It was 1995 and Dimension Films had just on a spec bidding war for a screenplay called Scary Movie. No one knew at the time it would go on to become one of the most important horror movies of all time. It was the beginning of a generation of new twists on horror tropes. It helped start a revolution where horror is respected and feared again. We have such a healthy horror box office today, thanks to what was retitled as... Scream

Paramount Home Entertainment is celebrating the film’s 25th anniversary by releasing it on 4K Ultra HD. And The Hollywood Reporter wrote an incredible retrospective which talks to all the key players about how the movie went on to change their lives. 

Of course, it all came from an idea someone had. As screenwriter Kevin Williamson said, "Finishing the script and actually printing it out and holding it in my hands was a big deal. I wanted to be recognized in the industry and try to get a job and just become an employable writer. I had already written Killing Mrs. Tingle, which I optioned but nothing happened. I was still struggling a lot and eating my Oodles of Noodles. So, I wrote a horror movie that I wanted to see because the genre was dead at the time and it’s my favorite. It’s what I crave and what I want to watch every night before I go to bed."

But a script can't just become a movie. It needs to sell and find people to produce it.

Scream producer Cathy Konrad remembers reading the movie, and the effect it had on her.

"The script was sent out as a spec, which was the norm back in those days. I recall reading it in my home in Nichols Canyon and scaring myself at night. Kevin had written a pitch-perfect script. We got into the game on it fairly early and we were used as a stalking horse for several of the other places that bid on it afterwards. We won and got the script."

651875-dimension_films'Scream'Credit: Dimension Films

As the legend goes, Wes Craven turned down directing the movie again and again, but eventually was able to be convinced by Dimension to take a stab at it. He agreed to meet Williamson to discuss the film. Williamson was worried when they sat down. Craven had a lot of notes.

Williamson said, "He took the meeting, and I had lunch with him. That’s one of the best days of my life. He later summoned me to his home to give me notes on my script. I thought, This is where it all falls apart. This is where the writer is kicked to the curb and never heard from again. He had pages of notes, and I was terrified because I thought he was going to change everything. A lot of them were just typos. It turns out he was an English professor. He really shot the movie I wrote and everything he added to it just made it better."

They had their producers, writer, director, but now they needed actors.

Enter Neve Campbell. She was about to embark on a role that would change her life. And she didn't even know it at the time.

Campbell says, "Although I was not very familiar with the horror genre, I was aware of what a god Wes Craven was and how greatly respected he was. I was very nervous when meeting Wes and really wanted this job. I remember being in a dressing room being made up for the screen test. I could hear the other actress who was up for the role in the room next to me. It felt so surreal to know that she would be feeling the same way I felt and that only one of us would get the role. My memory of the audition was that Wes was very gentle and very clear with what he needed from the scenes. He didn’t just sit back and wait to be impressed. He was engaged and very much in director mode. The experience made me excited at the prospect of working with him, and the experience when we finally got to making the film was like fireworks."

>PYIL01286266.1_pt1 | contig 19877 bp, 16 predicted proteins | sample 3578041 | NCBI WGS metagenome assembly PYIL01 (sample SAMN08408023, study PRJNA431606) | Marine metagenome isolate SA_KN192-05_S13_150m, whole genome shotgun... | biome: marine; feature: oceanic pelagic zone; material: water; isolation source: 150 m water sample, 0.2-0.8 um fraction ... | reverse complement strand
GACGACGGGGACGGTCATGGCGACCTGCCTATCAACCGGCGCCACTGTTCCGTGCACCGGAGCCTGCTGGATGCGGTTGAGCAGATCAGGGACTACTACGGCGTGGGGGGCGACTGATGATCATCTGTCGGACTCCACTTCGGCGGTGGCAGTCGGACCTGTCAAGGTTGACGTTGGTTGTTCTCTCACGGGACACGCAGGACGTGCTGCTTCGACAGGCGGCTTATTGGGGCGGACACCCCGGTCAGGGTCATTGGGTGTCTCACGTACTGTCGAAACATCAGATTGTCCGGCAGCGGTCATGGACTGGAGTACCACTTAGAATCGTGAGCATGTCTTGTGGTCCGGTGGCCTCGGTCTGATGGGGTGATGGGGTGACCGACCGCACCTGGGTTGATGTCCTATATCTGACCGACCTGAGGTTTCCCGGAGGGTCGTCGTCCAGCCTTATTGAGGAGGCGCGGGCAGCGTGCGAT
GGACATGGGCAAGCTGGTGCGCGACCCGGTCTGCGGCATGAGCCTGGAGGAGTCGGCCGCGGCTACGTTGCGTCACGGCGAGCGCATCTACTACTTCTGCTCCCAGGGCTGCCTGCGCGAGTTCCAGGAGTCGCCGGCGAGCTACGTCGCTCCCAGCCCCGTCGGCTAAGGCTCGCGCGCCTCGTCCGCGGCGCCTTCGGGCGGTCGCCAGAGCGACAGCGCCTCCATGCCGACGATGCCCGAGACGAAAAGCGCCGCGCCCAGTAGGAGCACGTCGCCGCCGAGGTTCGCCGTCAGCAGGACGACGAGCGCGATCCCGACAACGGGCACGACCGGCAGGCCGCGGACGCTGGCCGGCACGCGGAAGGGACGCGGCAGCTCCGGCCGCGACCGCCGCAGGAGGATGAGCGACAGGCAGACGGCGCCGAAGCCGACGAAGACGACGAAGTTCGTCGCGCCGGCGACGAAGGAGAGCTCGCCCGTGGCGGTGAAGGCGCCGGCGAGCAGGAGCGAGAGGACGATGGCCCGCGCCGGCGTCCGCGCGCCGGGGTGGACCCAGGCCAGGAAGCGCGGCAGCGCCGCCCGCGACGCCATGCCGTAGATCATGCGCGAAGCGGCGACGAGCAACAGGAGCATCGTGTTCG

As the cast assembled, they had a genuine murderer's row of talent. Courtney Cox as the fiery news anchor. David Arquette as the quirky cop. Jamie Kennedy as an all-time side character. And of course Skeet Ulrich and Matthew Lillard as the hunks (and crazed killers). 

Tabw5mwwlrwaddfu6tmmf7fjbs2'Scream'Credit: Dimension Films

The movie became a battleground for Craven. He wanted it to be terrifying. He fought with the studio over the famous opening scene, almost getting fired, and he continued the fight into the final cut with the MPAA, who was disturbed by the amount of blood. 

As Williamson recalls, "When I watched the first cut of the kitchen scene at the end of the movie with Billy and Stu, it was so bloody. It was so violent and we did cut a lot of that for the MPAA. I remember saying, 'I never envisioned it this bloody, Wes. Why is it so bloody?' And he was like, 'Kevin, you wrote a scene with two guys stabbing each other in the kitchen. You tell me how to shoot it then.' And I was like, 'Okay, all right. You’re absolutely right.'"

As you know, the movie came out to fanfare and thrilled audiences everywhere. All the worries about the rating and making a movie like this disappeared as it broke out and became a hit.

Screamstill'Scream'Credit: Dimension Films

It made $103,046,663 worldwide, which was bonkers for a horror movie, or any movie at the time. Scream stood out for being so referential and fun, but the reason it caught on was that it knew which tropes to lean into and how to emulate the success other horror movies had by really scaring audiences. 

It spawned three sequels, with a fourth coming out this January.

Do you remember where you were when you first saw the film? I wish I could go back to that night it debuted in 1996 and sit in an audience that had no idea what was going to happen. 

Check out the full retrospective. And let us know your thoughts in the comments.